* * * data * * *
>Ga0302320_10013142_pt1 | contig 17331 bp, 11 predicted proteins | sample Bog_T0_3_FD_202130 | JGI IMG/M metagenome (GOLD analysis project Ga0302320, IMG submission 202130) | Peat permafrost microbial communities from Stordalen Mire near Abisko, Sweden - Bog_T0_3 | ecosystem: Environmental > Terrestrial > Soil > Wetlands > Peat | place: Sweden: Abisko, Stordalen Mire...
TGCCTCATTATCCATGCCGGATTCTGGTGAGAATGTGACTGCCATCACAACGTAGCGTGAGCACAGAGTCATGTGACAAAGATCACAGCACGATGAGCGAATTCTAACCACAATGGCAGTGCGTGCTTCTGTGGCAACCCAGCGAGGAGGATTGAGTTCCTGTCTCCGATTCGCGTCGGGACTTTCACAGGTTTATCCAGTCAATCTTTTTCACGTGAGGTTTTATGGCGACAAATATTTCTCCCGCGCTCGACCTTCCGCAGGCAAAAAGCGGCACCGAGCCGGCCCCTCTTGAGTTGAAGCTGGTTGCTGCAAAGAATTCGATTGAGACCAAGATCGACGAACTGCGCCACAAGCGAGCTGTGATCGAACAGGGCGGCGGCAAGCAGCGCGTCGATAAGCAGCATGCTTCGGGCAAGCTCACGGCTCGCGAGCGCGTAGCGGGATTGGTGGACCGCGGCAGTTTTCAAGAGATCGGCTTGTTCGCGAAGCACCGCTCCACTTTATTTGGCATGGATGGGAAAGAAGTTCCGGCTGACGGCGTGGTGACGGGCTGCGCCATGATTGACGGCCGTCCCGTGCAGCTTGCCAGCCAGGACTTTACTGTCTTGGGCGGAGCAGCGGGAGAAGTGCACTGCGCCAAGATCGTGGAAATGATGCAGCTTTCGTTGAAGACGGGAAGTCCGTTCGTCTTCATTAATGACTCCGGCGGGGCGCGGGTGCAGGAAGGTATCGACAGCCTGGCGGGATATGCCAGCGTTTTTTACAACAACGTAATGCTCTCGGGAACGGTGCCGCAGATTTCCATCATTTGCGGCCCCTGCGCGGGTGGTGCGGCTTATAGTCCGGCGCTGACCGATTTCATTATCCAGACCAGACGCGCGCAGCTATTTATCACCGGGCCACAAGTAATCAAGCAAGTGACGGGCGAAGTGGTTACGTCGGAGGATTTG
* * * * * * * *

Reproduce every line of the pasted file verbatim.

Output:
>Ga0302320_10013142_pt1 | contig 17331 bp, 11 predicted proteins | sample Bog_T0_3_FD_202130 | JGI IMG/M metagenome (GOLD analysis project Ga0302320, IMG submission 202130) | Peat permafrost microbial communities from Stordalen Mire near Abisko, Sweden - Bog_T0_3 | ecosystem: Environmental > Terrestrial > Soil > Wetlands > Peat | place: Sweden: Abisko, Stordalen Mire...
TGCCTCATTATCCATGCCGGATTCTGGTGAGAATGTGACTGCCATCACAACGTAGCGTGAGCACAGAGTCATGTGACAAAGATCACAGCACGATGAGCGAATTCTAACCACAATGGCAGTGCGTGCTTCTGTGGCAACCCAGCGAGGAGGATTGAGTTCCTGTCTCCGATTCGCGTCGGGACTTTCACAGGTTTATCCAGTCAATCTTTTTCACGTGAGGTTTTATGGCGACAAATATTTCTCCCGCGCTCGACCTTCCGCAGGCAAAAAGCGGCACCGAGCCGGCCCCTCTTGAGTTGAAGCTGGTTGCTGCAAAGAATTCGATTGAGACCAAGATCGACGAACTGCGCCACAAGCGAGCTGTGATCGAACAGGGCGGCGGCAAGCAGCGCGTCGATAAGCAGCATGCTTCGGGCAAGCTCACGGCTCGCGAGCGCGTAGCGGGATTGGTGGACCGCGGCAGTTTTCAAGAGATCGGCTTGTTCGCGAAGCACCGCTCCACTTTATTTGGCATGGATGGGAAAGAAGTTCCGGCTGACGGCGTGGTGACGGGCTGCGCCATGATTGACGGCCGTCCCGTGCAGCTTGCCAGCCAGGACTTTACTGTCTTGGGCGGAGCAGCGGGAGAAGTGCACTGCGCCAAGATCGTGGAAATGATGCAGCTTTCGTTGAAGACGGGAAGTCCGTTCGTCTTCATTAATGACTCCGGCGGGGCGCGGGTGCAGGAAGGTATCGACAGCCTGGCGGGATATGCCAGCGTTTTTTACAACAACGTAATGCTCTCGGGAACGGTGCCGCAGATTTCCATCATTTGCGGCCCCTGCGCGGGTGGTGCGGCTTATAGTCCGGCGCTGACCGATTTCATTATCCAGACCAGACGCGCGCAGCTATTTATCACCGGGCCACAAGTAATCAAGCAAGTGACGGGCGAAGTGGTTACGTCGGAGGATTTG